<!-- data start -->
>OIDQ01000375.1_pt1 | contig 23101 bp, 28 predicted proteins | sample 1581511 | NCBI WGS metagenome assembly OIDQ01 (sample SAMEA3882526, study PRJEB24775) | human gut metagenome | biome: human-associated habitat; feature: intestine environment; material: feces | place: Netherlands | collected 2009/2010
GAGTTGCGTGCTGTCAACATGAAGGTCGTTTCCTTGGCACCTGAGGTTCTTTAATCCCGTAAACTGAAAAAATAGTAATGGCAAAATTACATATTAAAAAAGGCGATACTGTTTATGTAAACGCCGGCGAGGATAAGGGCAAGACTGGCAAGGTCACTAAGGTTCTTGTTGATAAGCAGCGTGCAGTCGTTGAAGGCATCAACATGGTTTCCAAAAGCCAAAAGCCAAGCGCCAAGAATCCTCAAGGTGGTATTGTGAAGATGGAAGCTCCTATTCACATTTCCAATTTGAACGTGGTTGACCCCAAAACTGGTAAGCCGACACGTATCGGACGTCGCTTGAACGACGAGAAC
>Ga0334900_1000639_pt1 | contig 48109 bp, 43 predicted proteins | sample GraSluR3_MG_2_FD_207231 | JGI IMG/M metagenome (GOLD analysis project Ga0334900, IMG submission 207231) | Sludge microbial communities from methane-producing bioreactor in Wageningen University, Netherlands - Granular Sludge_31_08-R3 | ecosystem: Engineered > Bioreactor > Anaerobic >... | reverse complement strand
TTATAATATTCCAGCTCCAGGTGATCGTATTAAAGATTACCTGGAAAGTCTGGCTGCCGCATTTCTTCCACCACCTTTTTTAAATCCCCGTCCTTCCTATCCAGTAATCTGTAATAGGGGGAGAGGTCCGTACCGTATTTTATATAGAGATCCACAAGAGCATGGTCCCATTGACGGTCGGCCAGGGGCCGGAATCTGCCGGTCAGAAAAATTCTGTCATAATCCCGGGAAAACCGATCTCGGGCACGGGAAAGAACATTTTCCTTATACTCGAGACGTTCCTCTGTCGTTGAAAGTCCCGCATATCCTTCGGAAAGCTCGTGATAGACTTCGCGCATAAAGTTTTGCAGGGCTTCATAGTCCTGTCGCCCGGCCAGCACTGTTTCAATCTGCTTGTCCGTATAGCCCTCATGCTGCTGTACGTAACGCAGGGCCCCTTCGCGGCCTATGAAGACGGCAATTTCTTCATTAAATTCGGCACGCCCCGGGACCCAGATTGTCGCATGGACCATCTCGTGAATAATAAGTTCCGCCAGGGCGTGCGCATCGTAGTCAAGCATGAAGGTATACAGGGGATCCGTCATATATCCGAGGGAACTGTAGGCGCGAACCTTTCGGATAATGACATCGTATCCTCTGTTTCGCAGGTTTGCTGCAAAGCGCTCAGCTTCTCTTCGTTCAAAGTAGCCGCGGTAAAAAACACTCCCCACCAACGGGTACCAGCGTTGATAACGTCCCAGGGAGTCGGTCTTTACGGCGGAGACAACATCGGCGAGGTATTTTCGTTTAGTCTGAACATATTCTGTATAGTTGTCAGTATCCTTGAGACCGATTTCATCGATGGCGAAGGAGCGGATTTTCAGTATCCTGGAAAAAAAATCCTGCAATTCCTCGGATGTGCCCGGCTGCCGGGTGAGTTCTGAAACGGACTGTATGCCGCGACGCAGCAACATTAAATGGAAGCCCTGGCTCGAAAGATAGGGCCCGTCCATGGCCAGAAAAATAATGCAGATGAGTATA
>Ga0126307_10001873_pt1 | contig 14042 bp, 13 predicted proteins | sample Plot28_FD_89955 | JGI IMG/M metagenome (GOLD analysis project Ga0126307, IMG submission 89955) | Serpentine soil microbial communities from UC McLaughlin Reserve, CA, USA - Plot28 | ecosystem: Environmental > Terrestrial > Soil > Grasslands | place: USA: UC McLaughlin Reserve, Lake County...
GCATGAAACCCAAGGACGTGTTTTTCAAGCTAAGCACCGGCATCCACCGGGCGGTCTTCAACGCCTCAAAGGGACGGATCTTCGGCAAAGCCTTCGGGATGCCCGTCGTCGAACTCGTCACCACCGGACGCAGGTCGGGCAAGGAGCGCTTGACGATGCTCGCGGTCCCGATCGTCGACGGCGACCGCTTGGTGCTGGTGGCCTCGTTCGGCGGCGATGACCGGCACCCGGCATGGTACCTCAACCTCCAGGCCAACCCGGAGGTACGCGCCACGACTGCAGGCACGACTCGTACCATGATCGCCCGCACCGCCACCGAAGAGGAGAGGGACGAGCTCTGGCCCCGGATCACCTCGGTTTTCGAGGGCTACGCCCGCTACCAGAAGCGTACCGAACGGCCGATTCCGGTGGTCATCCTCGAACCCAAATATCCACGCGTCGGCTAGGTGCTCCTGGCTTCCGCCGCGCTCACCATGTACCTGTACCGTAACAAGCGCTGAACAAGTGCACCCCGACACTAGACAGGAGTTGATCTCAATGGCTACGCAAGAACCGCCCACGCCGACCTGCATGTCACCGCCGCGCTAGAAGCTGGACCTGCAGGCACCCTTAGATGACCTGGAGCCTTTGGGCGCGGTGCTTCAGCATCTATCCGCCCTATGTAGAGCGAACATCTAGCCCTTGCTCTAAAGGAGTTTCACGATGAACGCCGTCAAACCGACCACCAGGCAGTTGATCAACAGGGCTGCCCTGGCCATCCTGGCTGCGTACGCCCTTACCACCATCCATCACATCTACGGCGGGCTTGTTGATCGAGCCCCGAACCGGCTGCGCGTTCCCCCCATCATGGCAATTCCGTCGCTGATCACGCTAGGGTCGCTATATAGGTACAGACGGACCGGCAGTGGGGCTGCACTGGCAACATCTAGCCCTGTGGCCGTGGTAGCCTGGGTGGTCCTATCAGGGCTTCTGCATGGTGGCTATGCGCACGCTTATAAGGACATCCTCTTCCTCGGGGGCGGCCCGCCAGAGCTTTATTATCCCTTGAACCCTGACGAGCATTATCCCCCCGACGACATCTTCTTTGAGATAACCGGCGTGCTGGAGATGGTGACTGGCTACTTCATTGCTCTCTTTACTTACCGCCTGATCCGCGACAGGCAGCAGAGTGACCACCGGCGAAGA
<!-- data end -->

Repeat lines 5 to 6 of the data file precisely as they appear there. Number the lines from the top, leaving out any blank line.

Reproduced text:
>Ga0126307_10001873_pt1 | contig 14042 bp, 13 predicted proteins | sample Plot28_FD_89955 | JGI IMG/M metagenome (GOLD analysis project Ga0126307, IMG submission 89955) | Serpentine soil microbial communities from UC McLaughlin Reserve, CA, USA - Plot28 | ecosystem: Environmental > Terrestrial > Soil > Grasslands | place: USA: UC McLaughlin Reserve, Lake County...
GCATGAAACCCAAGGACGTGTTTTTCAAGCTAAGCACCGGCATCCACCGGGCGGTCTTCAACGCCTCAAAGGGACGGATCTTCGGCAAAGCCTTCGGGATGCCCGTCGTCGAACTCGTCACCACCGGACGCAGGTCGGGCAAGGAGCGCTTGACGATGCTCGCGGTCCCGATCGTCGACGGCGACCGCTTGGTGCTGGTGGCCTCGTTCGGCGGCGATGACCGGCACCCGGCATGGTACCTCAACCTCCAGGCCAACCCGGAGGTACGCGCCACGACTGCAGGCACGACTCGTACCATGATCGCCCGCACCGCCACCGAAGAGGAGAGGGACGAGCTCTGGCCCCGGATCACCTCGGTTTTCGAGGGCTACGCCCGCTACCAGAAGCGTACCGAACGGCCGATTCCGGTGGTCATCCTCGAACCCAAATATCCACGCGTCGGCTAGGTGCTCCTGGCTTCCGCCGCGCTCACCATGTACCTGTACCGTAACAAGCGCTGAACAAGTGCACCCCGACACTAGACAGGAGTTGATCTCAATGGCTACGCAAGAACCGCCCACGCCGACCTGCATGTCACCGCCGCGCTAGAAGCTGGACCTGCAGGCACCCTTAGATGACCTGGAGCCTTTGGGCGCGGTGCTTCAGCATCTATCCGCCCTATGTAGAGCGAACATCTAGCCCTTGCTCTAAAGGAGTTTCACGATGAACGCCGTCAAACCGACCACCAGGCAGTTGATCAACAGGGCTGCCCTGGCCATCCTGGCTGCGTACGCCCTTACCACCATCCATCACATCTACGGCGGGCTTGTTGATCGAGCCCCGAACCGGCTGCGCGTTCCCCCCATCATGGCAATTCCGTCGCTGATCACGCTAGGGTCGCTATATAGGTACAGACGGACCGGCAGTGGGGCTGCACTGGCAACATCTAGCCCTGTGGCCGTGGTAGCCTGGGTGGTCCTATCAGGGCTTCTGCATGGTGGCTATGCGCACGCTTATAAGGACATCCTCTTCCTCGGGGGCGGCCCGCCAGAGCTTTATTATCCCTTGAACCCTGACGAGCATTATCCCCCCGACGACATCTTCTTTGAGATAACCGGCGTGCTGGAGATGGTGACTGGCTACTTCATTGCTCTCTTTACTTACCGCCTGATCCGCGACAGGCAGCAGAGTGACCACCGGCGAAGA